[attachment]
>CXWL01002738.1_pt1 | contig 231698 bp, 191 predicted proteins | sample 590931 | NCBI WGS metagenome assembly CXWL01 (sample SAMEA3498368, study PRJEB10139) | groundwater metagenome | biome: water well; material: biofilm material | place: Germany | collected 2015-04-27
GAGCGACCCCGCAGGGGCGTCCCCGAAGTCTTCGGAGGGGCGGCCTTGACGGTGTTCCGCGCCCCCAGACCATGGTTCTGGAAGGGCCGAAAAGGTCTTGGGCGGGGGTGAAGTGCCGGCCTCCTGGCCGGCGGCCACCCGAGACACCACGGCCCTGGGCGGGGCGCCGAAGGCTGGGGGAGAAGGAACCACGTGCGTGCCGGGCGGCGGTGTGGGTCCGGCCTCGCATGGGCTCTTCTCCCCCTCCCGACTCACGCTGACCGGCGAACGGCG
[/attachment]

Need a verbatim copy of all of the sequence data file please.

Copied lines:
>CXWL01002738.1_pt1 | contig 231698 bp, 191 predicted proteins | sample 590931 | NCBI WGS metagenome assembly CXWL01 (sample SAMEA3498368, study PRJEB10139) | groundwater metagenome | biome: water well; material: biofilm material | place: Germany | collected 2015-04-27
GAGCGACCCCGCAGGGGCGTCCCCGAAGTCTTCGGAGGGGCGGCCTTGACGGTGTTCCGCGCCCCCAGACCATGGTTCTGGAAGGGCCGAAAAGGTCTTGGGCGGGGGTGAAGTGCCGGCCTCCTGGCCGGCGGCCACCCGAGACACCACGGCCCTGGGCGGGGCGCCGAAGGCTGGGGGAGAAGGAACCACGTGCGTGCCGGGCGGCGGTGTGGGTCCGGCCTCGCATGGGCTCTTCTCCCCCTCCCGACTCACGCTGACCGGCGAACGGCG